Woodrow educates students about ‘The Forgotten War’
Korean War veteran Bill Woodrow, of Mansfield, fought with the 7th Regiment of the First Calvary from May 1, 1951, to January 1952. He was the first sergeant major in the Pacific Theatre. / Submitted photo
Bill Woodrow, was a member of both the U.S. Marine Corps and the U.S. Army. / Submitted photo
MANSFIELD — Bill Woodrow spent more than 19 months overseas during the Korean War.
A member of the local chapter of the Korean War Veterans Association, Woodrow is doing his part to educate people about what many call “The Forgotten War.”
Woodrow, 84, is one of many veterans who take part in Tell America presentations. They share the story of the Korean War with schools, organizations and service clubs.
“We get a very good reception,” Woodrow said. “We found that even history teachers don’t know more about the Korean War, and the students know even less.” Something I remember taught in school about Korea, NOTHING!
This year marks the 60th anniversary of the truce reached in the Korean War. Since truce means a temporary suspension of hostilities, the war has never officially ended, according to the Tell America presentation.
The Korean War began June 25, 1950, when the large North Korean army invaded South Korea. The war was fought between the United Nations military forces and the communist nations of North Korea and China.
U.S. President Harry Truman and the United Nations determined that South Korea should be defended against communist aggression.
Nearly 37,000 Americans were killed in action. Another 8,177 were missing in action and presumed dead.
“When you average it out, 15,000 a year were killed,” Woodrow said. “Compare that to Vietnam, where 58,000 were killed in 10 years.”
Like those who served in Vietnam, Korean War vets didn’t come home to parades.
“People were sick and tired of war because of World War II,” Woodrow said. “I think people in the U.S. were war-weary.
“The Korean War was always called ‘The Forgotten War.’ We Korean War veterans call it the forgotten victory.” I hate to tell you, there was no “victory”, as you put it 45k plus were killed, mia, or returned POW’s after being sent into what some called a “trap”. What do I mean?, I mean the men in my fathers regiment can tell a much different story, a must read at the bottom of my Patriots page here . These men were told when they landed they were fighting men with lesser weapons and were ordered to sink a ship loaded with their arsenal in which could have saved them from becoming prisoners. As the story I remember being told from men who were there, called “Tiger Survivors” They were advised all they need were there 308 bolt action rifles and were to head into the valley, a valley in which got them all captured instantly! I recall dad saying after he was shot that he no sooner got his weapon completely broken down and as the last piece to be thrown away he was captured. If you go to the Tiger Survivors webpage you can learn how history was recorded by a man I met at one of the Tiger Survivor reunions that aired on the History Channel in which I still have a copy of, just so when my daughter is in History class she can correct what they do teach in school. The Johnsons list was a compelling story that I had to listen to, it was amazing what this man did that surely helped those who had loved ones on his list that did not return home to know what happened to them. You can read about the Johnsons list here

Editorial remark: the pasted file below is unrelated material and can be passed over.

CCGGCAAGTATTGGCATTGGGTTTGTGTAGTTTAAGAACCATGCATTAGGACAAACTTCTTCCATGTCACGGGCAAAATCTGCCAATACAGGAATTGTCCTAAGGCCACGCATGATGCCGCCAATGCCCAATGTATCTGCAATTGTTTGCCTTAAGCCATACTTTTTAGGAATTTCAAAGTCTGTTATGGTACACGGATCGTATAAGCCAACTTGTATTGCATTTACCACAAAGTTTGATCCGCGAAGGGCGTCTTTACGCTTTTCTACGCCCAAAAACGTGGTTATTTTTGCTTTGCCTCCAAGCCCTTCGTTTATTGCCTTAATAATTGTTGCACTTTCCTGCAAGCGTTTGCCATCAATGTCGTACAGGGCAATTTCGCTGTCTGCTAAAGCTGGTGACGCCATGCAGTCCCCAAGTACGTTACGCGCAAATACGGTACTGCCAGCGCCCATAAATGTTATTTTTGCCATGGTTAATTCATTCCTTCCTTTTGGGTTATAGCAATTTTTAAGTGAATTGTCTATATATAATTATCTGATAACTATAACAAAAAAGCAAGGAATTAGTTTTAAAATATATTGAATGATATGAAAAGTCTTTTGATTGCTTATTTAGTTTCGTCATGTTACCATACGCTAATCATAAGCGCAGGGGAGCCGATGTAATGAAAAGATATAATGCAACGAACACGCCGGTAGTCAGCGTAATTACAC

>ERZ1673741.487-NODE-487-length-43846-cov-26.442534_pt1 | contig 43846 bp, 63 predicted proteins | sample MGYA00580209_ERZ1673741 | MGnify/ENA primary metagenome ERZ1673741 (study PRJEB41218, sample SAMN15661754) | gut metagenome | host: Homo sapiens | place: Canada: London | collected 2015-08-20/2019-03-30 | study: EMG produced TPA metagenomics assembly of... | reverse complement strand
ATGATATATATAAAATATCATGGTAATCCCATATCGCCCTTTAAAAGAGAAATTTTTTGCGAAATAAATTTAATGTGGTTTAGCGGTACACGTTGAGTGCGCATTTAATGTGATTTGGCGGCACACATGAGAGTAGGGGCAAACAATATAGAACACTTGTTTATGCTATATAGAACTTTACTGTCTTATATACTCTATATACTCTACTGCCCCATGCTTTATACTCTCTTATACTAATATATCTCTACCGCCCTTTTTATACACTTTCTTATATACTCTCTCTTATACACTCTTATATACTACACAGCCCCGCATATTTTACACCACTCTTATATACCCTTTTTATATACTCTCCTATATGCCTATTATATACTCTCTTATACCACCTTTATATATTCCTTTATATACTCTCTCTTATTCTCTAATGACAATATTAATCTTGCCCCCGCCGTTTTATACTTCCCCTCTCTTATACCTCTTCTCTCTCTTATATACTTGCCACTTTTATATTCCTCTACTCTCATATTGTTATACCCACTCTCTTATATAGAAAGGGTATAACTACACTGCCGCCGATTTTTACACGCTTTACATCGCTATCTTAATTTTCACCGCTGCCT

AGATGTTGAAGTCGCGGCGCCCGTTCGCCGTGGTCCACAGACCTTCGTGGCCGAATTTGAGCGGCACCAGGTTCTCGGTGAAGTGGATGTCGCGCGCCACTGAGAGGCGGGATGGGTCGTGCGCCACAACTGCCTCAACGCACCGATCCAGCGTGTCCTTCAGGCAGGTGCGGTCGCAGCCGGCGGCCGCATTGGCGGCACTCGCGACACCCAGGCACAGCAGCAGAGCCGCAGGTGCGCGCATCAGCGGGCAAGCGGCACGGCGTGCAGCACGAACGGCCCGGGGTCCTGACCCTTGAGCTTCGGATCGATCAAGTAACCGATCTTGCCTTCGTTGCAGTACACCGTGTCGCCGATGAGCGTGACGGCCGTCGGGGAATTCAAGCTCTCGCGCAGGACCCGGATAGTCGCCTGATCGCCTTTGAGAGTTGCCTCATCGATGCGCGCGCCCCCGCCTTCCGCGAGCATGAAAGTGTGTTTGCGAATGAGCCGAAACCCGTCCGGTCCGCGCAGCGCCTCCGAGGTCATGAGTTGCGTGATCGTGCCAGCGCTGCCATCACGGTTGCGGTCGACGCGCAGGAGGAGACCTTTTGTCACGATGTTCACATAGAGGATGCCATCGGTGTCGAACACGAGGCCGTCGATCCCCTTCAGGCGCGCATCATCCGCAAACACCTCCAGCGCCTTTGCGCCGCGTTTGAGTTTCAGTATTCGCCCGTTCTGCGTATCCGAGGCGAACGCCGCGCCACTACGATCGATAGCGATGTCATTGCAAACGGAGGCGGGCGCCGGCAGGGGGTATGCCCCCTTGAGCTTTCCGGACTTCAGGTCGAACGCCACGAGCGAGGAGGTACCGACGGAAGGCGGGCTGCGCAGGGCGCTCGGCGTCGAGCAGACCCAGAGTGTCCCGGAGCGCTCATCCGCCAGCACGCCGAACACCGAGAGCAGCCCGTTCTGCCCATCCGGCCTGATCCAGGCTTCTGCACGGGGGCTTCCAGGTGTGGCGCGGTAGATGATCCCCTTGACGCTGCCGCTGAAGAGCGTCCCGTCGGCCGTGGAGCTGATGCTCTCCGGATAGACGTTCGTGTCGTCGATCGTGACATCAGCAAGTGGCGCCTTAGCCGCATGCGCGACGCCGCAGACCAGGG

Woodrow actually served in two branches of the military. A native of Pennsylvania, he enlisted in the Marine Corps at the end of World War II, after he graduated from high school.
“In those days, every young man wanted to get into the war,” said Woodrow, who joined the Marines in 1946. “I was actually upset that I wasn’t old enough to take part in the war.”
So, after a two-year enlistment served in the United States, Woodrow left the Marines to try college.
When the Korean War began, he had a choice: Join the Marines for four years, go into the active reserves for four years or get drafted for two years.
“I chose the draft,” he said.
He didn’t have to go back through basic training because of his stint in the Marines.
But that didn’t shield him from the brutality that was to come. Combat duty is not for the feint of heart.
“It was not like it is in the movies. War is war,” Woodrow said. “People are maimed and killed. I had been curious about being in combat but never knew how bad it could be.”
Casualties were so high in Korea that by the time Woodrow’s unit had been pulled off the line, he made a remarkable climb from private to battalion sergeant major.
“I was the youngest sergeant major in the Pacific,” he said. “All the first sergeants I worked with were older than me. I learned a lot from that job.”
Woodrow recalls the misery of World War II veterans recalled to duty during Korea.
“We had a line rifle company and these men, most of them with families, were terrified of what might happen to them. I really felt for them. A lot of them had served in Europe and in the Pacific during the last war.”
Many were killed, especially when the 7th Regiment wound up surrounded and cut to pieces by the Chinese.
“The First Cavalry got through to us,” Woodrow said. “Until they did, I thought for sure we were headed for Manchuria.” Read about the Tiger Survivors and you’ll see why Bill was glad he was not sent there, the worst of the worst came from there “Red Chinese” leader called “The Tiger”.
Instead, the survivors headed for Japan to rest and regroup. Then, for battalion Sgt. Major Woodrow, his second stint as a soldier was over.
Once home, he went to work for the next 41 years as a salesman for Robertshaw Control Co., first in Chicago and then in Mansfield.
Retired reporter Ron Simon contributed to this story.